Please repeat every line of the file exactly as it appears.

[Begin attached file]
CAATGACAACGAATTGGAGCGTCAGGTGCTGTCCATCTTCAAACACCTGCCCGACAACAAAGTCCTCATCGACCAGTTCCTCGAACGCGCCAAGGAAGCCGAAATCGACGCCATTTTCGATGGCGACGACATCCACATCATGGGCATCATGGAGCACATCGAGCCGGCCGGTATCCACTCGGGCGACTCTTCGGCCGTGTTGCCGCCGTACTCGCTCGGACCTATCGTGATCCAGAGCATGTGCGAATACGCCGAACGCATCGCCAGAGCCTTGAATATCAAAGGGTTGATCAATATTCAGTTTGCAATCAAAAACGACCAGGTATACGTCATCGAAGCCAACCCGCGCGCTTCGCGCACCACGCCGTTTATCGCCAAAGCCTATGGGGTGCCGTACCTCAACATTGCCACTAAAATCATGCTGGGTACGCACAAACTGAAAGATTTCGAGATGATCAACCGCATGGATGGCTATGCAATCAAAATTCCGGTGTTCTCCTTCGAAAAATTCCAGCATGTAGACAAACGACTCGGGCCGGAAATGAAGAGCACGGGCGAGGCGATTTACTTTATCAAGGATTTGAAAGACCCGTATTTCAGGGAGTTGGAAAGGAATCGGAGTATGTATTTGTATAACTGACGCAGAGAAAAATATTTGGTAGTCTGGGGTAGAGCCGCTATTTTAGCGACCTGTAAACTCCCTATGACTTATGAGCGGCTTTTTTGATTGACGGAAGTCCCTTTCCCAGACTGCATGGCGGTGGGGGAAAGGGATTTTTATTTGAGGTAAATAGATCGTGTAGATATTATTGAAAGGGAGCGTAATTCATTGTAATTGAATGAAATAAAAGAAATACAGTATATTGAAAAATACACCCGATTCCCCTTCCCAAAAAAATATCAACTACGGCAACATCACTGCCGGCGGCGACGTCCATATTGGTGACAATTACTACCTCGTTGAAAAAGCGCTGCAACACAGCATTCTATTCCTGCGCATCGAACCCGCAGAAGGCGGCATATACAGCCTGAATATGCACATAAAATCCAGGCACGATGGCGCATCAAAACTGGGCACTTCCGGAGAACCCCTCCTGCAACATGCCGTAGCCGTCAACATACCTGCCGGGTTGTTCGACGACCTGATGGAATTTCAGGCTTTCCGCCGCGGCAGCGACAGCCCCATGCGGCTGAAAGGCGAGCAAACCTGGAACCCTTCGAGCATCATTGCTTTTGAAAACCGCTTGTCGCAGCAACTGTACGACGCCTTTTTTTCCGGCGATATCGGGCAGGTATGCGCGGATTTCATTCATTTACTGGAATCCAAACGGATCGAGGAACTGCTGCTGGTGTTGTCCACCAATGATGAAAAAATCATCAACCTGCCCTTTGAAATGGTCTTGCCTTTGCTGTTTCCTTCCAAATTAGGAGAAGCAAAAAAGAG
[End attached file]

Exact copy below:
CAATGACAACGAATTGGAGCGTCAGGTGCTGTCCATCTTCAAACACCTGCCCGACAACAAAGTCCTCATCGACCAGTTCCTCGAACGCGCCAAGGAAGCCGAAATCGACGCCATTTTCGATGGCGACGACATCCACATCATGGGCATCATGGAGCACATCGAGCCGGCCGGTATCCACTCGGGCGACTCTTCGGCCGTGTTGCCGCCGTACTCGCTCGGACCTATCGTGATCCAGAGCATGTGCGAATACGCCGAACGCATCGCCAGAGCCTTGAATATCAAAGGGTTGATCAATATTCAGTTTGCAATCAAAAACGACCAGGTATACGTCATCGAAGCCAACCCGCGCGCTTCGCGCACCACGCCGTTTATCGCCAAAGCCTATGGGGTGCCGTACCTCAACATTGCCACTAAAATCATGCTGGGTACGCACAAACTGAAAGATTTCGAGATGATCAACCGCATGGATGGCTATGCAATCAAAATTCCGGTGTTCTCCTTCGAAAAATTCCAGCATGTAGACAAACGACTCGGGCCGGAAATGAAGAGCACGGGCGAGGCGATTTACTTTATCAAGGATTTGAAAGACCCGTATTTCAGGGAGTTGGAAAGGAATCGGAGTATGTATTTGTATAACTGACGCAGAGAAAAATATTTGGTAGTCTGGGGTAGAGCCGCTATTTTAGCGACCTGTAAACTCCCTATGACTTATGAGCGGCTTTTTTGATTGACGGAAGTCCCTTTCCCAGACTGCATGGCGGTGGGGGAAAGGGATTTTTATTTGAGGTAAATAGATCGTGTAGATATTATTGAAAGGGAGCGTAATTCATTGTAATTGAATGAAATAAAAGAAATACAGTATATTGAAAAATACACCCGATTCCCCTTCCCAAAAAAATATCAACTACGGCAACATCACTGCCGGCGGCGACGTCCATATTGGTGACAATTACTACCTCGTTGAAAAAGCGCTGCAACACAGCATTCTATTCCTGCGCATCGAACCCGCAGAAGGCGGCATATACAGCCTGAATATGCACATAAAATCCAGGCACGATGGCGCATCAAAACTGGGCACTTCCGGAGAACCCCTCCTGCAACATGCCGTAGCCGTCAACATACCTGCCGGGTTGTTCGACGACCTGATGGAATTTCAGGCTTTCCGCCGCGGCAGCGACAGCCCCATGCGGCTGAAAGGCGAGCAAACCTGGAACCCTTCGAGCATCATTGCTTTTGAAAACCGCTTGTCGCAGCAACTGTACGACGCCTTTTTTTCCGGCGATATCGGGCAGGTATGCGCGGATTTCATTCATTTACTGGAATCCAAACGGATCGAGGAACTGCTGCTGGTGTTGTCCACCAATGATGAAAAAATCATCAACCTGCCCTTTGAAATGGTCTTGCCTTTGCTGTTTCCTTCCAAATTAGGAGAAGCAAAAAAGAG